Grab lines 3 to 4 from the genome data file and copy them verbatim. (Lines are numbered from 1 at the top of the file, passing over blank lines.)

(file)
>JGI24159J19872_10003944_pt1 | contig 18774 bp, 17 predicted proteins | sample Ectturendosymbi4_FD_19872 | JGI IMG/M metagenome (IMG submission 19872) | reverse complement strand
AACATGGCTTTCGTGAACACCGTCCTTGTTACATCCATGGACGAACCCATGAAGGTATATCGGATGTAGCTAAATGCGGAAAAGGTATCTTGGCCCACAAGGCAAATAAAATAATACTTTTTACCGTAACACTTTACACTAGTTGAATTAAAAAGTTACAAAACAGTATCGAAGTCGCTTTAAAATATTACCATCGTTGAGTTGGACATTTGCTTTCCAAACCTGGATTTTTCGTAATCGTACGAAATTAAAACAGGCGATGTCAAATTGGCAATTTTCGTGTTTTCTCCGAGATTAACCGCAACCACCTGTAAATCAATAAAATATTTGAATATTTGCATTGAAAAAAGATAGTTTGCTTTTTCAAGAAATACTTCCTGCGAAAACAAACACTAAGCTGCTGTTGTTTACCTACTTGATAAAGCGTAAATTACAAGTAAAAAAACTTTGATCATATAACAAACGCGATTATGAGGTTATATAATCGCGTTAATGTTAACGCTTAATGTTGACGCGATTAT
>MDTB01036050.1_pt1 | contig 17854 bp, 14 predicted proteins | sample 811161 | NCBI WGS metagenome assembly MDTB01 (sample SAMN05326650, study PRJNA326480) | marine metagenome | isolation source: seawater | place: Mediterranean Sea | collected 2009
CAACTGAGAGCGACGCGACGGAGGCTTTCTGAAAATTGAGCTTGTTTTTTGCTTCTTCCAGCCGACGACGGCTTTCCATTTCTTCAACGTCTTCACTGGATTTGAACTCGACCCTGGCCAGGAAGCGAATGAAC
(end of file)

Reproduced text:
>MDTB01036050.1_pt1 | contig 17854 bp, 14 predicted proteins | sample 811161 | NCBI WGS metagenome assembly MDTB01 (sample SAMN05326650, study PRJNA326480) | marine metagenome | isolation source: seawater | place: Mediterranean Sea | collected 2009
CAACTGAGAGCGACGCGACGGAGGCTTTCTGAAAATTGAGCTTGTTTTTTGCTTCTTCCAGCCGACGACGGCTTTCCATTTCTTCAACGTCTTCACTGGATTTGAACTCGACCCTGGCCAGGAAGCGAATGAAC